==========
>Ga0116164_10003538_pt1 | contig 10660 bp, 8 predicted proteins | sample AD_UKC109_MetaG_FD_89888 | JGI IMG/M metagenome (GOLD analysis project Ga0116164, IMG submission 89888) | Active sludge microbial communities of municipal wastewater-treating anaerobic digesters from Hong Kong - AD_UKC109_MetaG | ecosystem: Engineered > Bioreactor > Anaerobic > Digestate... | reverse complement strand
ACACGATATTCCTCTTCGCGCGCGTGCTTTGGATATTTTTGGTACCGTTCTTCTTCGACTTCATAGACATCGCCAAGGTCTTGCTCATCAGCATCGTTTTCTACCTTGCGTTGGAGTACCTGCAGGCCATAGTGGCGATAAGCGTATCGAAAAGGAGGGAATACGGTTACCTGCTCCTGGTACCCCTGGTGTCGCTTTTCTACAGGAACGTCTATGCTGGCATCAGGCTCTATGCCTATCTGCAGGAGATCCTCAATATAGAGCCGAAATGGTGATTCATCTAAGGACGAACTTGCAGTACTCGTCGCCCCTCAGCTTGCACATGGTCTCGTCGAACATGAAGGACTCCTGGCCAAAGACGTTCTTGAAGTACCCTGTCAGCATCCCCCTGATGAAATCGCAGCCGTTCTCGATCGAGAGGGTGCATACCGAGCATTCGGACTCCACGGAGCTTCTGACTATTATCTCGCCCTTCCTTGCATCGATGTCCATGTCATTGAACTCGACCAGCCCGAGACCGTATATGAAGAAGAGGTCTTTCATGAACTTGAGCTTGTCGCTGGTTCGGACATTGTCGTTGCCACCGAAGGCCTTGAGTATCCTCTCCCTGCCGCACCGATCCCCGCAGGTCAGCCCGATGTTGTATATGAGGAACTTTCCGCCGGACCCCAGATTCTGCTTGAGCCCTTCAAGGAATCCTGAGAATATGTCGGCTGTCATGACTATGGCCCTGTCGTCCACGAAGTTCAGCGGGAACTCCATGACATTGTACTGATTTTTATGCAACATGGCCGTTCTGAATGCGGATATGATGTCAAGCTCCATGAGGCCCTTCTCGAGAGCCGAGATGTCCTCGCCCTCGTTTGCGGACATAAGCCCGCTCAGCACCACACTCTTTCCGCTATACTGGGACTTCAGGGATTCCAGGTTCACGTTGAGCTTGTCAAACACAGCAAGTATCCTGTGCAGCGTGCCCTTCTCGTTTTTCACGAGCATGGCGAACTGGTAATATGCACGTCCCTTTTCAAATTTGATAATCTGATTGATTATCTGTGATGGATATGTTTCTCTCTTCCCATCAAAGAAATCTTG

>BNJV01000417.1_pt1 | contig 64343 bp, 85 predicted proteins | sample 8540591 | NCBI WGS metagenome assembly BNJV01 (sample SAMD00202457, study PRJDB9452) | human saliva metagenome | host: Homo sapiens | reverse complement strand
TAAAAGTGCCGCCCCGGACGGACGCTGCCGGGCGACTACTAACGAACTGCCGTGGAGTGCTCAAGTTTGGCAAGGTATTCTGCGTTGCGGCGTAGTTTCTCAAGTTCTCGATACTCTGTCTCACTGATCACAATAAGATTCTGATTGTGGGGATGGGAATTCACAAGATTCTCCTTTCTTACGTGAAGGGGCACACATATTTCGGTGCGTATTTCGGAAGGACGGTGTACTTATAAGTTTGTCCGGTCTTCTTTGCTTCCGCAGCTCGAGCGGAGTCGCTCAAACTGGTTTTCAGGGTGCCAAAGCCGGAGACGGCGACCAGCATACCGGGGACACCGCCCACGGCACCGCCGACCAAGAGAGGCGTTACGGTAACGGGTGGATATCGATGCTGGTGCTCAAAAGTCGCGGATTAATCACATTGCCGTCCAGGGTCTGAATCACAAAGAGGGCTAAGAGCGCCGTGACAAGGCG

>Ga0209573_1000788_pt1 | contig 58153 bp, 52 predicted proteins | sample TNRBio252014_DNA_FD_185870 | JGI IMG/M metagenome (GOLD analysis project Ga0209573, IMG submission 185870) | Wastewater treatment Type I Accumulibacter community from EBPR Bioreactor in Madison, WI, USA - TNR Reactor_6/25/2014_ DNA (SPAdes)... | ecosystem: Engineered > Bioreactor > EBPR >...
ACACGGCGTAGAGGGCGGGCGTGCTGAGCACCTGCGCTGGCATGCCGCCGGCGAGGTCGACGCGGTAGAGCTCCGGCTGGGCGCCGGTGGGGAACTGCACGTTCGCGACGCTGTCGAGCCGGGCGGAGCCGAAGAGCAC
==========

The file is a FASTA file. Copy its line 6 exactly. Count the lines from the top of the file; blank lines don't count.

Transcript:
ACACGGCGTAGAGGGCGGGCGTGCTGAGCACCTGCGCTGGCATGCCGCCGGCGAGGTCGACGCGGTAGAGCTCCGGCTGGGCGCCGGTGGGGAACTGCACGTTCGCGACGCTGTCGAGCCGGGCGGAGCCGAAGAGCAC